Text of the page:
Will post current day to day info for those interested.
I am attending the program in Marshfield, WI. Our class breakdown is as follows. 7 classmates are flatbed and I am the only dry van student which means I will be done sooner since I dont have to do the flatbed specific training.
Day 1: You will meet in the hotel lobby at 630 (breakfast opens at 6). The instructors will pick everyone up at shuttle everyone to the terminal that doesnt have a car.
4 of us were instructed that we needed to go to clinic to do some paperwork since it's been over 30 days.
Once we arrived at the terminal we were separated. The 4 of us who needed to go to clinic knocked out the physical capacities test. A lot harder than the video makes it seem.
After we all went to clinic we completed new hire paperwork until lunch.
After lunch we split up and half went into the simulator and the other half covered logging and other general classes. After a few hours we switched.
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Did they cover the $7000 cost of "supposed" PAID OJT as you are HIRED from day ONE as an employee, and that you "owe" them 15 months of servitude or owe them back? How long did they spend covering that topic?
I've had other jobs in my past, that came with OJT.... never did I owe the company time ( 15 months ) or had to sign a contract to Pay back for what was called, Employee On The Job Training. It sounds like a good deal, but the devil is in the details.... you quit, you owe...they fire, you owe.... unforeseen life change, you owe.... This program is not On The Job Training as an employee from day one. You're on day one....probably not to late to really have the contract explained.
Yes, I looked into this when I thought about coming back out on the road....it seemed great til it wasn't.
Ask them, if I am now an employee...why do I have so sign a contract to pay back for OJT. Ask yourself, what other companies do that? If you hire in at a manufacturer that produces widgets, and they hire you with no experience, and train you how to operate the widget machine for a few weeks til you get the hang of it, and you have to leave there in 6 months for whatever reason.... do you heave to pay them back for training you for that first month?
If it's a CDL SCHOOL.... just call it that. My CDL school was 3395 at TrainCo..... I could have done a refresher for $2000, but imes had changed a bit, and my company offered reimbursement of $300 a month ( not Taxed )... so in 11 months, I had paid myself back the schooling.
Roehl says you don't get paid to go to school... they PAY you $500 a week, cuz you are an EMPLOYEE...not a student. Til you quit before 15 months....
When I asked the hard questions with the recruiter.... they became "disinterested " in me...lol, after almost daily calls of asking about my intent to go to the Indiana terminal to start my new job....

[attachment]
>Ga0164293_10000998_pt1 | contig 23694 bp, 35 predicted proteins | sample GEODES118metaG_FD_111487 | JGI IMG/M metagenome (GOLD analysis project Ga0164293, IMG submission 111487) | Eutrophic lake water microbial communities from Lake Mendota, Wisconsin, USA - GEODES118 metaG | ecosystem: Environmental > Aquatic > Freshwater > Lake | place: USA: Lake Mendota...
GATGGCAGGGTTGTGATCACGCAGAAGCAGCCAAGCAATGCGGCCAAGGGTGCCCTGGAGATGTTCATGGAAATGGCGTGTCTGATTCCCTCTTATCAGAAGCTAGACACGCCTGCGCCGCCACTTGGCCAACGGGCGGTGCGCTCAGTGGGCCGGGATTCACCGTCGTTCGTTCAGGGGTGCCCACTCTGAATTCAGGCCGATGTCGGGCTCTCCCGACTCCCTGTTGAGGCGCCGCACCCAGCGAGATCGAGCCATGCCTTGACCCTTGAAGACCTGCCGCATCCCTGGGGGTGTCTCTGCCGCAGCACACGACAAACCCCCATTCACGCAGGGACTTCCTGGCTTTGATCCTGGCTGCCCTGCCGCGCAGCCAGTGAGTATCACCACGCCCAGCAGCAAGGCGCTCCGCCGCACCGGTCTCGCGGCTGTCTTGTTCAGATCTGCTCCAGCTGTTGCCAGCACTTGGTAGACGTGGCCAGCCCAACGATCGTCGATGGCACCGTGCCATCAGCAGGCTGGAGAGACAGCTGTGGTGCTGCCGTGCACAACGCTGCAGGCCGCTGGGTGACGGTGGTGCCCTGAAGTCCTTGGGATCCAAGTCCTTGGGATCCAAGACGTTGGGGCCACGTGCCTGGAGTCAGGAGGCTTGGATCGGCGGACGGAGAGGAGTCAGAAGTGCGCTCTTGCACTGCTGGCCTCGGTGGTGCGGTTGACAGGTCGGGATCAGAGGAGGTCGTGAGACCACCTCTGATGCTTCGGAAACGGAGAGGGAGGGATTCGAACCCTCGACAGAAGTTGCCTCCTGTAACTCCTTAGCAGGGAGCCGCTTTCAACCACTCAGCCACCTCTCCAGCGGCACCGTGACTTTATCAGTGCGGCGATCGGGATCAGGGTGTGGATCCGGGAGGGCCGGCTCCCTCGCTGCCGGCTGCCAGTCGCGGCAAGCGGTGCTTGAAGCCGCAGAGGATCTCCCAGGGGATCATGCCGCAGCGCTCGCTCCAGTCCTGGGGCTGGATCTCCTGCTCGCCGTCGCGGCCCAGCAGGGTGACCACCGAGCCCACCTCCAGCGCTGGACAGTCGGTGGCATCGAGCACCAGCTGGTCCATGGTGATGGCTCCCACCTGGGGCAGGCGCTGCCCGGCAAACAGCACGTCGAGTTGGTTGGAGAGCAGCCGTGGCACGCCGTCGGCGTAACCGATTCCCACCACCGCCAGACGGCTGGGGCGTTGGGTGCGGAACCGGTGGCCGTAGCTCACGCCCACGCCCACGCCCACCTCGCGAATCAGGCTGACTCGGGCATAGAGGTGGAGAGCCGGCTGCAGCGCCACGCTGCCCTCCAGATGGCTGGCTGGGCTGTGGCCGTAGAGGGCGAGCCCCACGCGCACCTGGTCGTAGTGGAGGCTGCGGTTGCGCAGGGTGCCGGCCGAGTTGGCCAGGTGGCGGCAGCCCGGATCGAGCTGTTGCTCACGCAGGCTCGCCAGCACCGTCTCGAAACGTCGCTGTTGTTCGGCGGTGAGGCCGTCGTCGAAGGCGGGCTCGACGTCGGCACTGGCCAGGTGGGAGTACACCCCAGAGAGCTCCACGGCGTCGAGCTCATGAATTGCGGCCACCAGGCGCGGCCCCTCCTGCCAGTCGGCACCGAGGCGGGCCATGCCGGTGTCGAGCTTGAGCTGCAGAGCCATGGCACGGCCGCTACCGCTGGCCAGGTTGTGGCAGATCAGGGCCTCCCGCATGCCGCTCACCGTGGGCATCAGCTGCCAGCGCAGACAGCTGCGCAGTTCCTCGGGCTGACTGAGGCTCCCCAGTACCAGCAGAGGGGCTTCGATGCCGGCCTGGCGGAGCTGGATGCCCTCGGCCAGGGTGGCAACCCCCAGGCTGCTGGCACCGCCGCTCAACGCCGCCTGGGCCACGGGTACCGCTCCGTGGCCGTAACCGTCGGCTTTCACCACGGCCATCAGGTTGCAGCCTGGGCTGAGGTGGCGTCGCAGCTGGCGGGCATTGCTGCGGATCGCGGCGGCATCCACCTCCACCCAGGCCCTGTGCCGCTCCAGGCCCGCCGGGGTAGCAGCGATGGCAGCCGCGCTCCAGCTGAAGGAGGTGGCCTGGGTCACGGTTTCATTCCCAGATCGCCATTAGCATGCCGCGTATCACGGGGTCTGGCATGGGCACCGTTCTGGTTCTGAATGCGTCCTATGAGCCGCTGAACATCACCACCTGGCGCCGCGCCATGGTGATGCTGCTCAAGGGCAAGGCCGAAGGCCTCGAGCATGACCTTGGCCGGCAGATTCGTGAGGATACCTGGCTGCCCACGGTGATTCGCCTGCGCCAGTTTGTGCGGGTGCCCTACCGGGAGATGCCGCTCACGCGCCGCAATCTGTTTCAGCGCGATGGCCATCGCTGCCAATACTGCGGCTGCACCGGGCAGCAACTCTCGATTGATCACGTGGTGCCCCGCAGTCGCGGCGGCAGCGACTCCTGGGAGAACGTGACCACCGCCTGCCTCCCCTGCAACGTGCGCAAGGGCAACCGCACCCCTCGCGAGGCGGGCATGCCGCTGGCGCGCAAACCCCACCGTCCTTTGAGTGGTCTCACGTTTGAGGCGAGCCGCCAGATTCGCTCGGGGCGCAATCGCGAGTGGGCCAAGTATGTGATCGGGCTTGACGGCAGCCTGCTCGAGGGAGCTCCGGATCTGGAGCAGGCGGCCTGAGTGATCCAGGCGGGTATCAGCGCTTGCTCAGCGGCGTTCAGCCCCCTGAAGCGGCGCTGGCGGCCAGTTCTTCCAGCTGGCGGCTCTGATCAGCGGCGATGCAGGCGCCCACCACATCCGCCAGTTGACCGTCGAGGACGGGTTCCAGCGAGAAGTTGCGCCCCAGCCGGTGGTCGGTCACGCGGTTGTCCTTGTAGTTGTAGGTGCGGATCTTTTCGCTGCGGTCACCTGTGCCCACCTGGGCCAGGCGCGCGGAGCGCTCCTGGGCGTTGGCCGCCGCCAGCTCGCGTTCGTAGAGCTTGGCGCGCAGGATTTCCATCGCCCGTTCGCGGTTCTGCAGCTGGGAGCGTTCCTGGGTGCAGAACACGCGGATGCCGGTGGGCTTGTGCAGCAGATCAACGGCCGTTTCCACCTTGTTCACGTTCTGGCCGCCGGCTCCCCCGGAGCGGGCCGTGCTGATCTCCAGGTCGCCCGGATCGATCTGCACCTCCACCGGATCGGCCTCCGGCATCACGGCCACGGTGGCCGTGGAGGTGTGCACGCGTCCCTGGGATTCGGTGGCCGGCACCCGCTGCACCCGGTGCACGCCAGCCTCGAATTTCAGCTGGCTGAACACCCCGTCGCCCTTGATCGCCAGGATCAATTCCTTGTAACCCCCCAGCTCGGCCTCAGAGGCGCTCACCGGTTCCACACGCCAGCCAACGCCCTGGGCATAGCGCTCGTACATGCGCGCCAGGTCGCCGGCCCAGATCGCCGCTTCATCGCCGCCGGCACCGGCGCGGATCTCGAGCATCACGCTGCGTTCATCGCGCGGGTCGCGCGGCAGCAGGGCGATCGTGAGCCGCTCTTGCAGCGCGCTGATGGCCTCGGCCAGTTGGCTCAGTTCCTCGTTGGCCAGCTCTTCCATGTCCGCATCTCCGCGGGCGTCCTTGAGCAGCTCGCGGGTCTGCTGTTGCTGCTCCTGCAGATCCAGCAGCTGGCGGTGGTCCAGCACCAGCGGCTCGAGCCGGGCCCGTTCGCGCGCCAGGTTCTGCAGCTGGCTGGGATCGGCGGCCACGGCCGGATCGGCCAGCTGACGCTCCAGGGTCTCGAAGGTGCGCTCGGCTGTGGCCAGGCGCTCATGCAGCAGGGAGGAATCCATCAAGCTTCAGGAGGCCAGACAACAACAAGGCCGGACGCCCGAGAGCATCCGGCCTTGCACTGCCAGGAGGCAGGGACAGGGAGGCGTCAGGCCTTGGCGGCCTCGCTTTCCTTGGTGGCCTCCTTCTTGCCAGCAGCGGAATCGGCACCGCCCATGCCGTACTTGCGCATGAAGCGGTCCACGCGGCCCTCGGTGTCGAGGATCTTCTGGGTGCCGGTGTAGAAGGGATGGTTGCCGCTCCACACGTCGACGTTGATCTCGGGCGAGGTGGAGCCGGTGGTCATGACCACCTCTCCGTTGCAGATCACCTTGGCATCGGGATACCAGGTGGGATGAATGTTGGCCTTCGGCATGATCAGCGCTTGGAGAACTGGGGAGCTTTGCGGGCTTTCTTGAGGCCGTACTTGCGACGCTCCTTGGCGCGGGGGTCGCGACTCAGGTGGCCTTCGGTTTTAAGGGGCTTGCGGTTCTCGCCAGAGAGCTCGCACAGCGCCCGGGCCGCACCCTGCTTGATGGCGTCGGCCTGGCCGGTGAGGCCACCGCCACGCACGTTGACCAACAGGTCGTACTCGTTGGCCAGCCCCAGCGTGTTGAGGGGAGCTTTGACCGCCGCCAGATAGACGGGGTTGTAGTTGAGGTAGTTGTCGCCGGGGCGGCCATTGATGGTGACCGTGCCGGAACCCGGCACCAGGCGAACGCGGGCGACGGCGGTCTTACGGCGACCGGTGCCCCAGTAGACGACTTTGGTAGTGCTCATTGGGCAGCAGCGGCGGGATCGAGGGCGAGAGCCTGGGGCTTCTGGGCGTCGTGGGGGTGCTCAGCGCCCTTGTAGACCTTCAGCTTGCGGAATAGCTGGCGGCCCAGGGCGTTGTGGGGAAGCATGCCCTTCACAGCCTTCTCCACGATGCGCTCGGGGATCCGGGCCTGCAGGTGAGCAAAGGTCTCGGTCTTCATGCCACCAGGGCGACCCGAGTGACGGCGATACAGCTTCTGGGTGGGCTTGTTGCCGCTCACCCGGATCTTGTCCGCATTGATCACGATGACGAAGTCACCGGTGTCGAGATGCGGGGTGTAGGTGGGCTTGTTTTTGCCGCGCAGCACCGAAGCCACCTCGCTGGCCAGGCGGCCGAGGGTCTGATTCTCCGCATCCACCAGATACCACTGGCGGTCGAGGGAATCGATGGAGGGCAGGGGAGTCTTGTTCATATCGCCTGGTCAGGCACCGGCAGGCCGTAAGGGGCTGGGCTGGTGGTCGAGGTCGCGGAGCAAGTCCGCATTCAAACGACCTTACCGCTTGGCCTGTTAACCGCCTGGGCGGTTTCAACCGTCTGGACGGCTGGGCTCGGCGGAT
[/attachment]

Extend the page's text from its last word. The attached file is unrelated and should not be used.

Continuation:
Plus the pay was like .43 a mile for FlatBed.... I started at my company after 3 weeks at Trainco for .52
The difference between .43 and .52 over 120,000 miles equates to $10,800 in wages.
Plus I got a APU and Inverter...and no mandatory 11 to 14 days out. I don't care about being out on the road, I just don't like the word "mandatory". My company offered me 5 and 2 off, and extra weekend pay if I stayed out, which I did 3 outta 4 weeks on avg. that isn't included in the extra $10,800 difference between .43 and .52.
My apologies for long rant.... If things have change in past 19 months +/- than forgive me for this old information.
In the morning we learned about driving the Roehl way and about the safe 7. After lunch the class was split into two groups of four. The two groups each went onto the range and practiced shifting for the remainder of the day.
Good Luck with that.
After doing tons of research I went with them, what a Joke.
We went through 5 different instructors in 3 weeks.
90 percent of the time was spent sitting out in the truck doing Pre-trips wondering who are next instructor might be.
Flat bed training was all one day of training. You will learn the rest out on the road with your trainer who just learned 3 months prior.
Observe the securement of the flatbed loads going out of the terminal and you will see what I am talking about.
Today, my group learned about turns in the sim while the other group went over pre trips. After several hours we flipped. After lunch we worked on the range and practiced shifting with a trailer. They also briefly covered uncoupling/coupling
Not sure what location you went to but everyone here is assigned two instructors. Everyone in my class is flatbed besides me and they already told them they have to do a week of flatbed securement at the end of the course so not sure about your experience.Last edited: Aug 30, 2018
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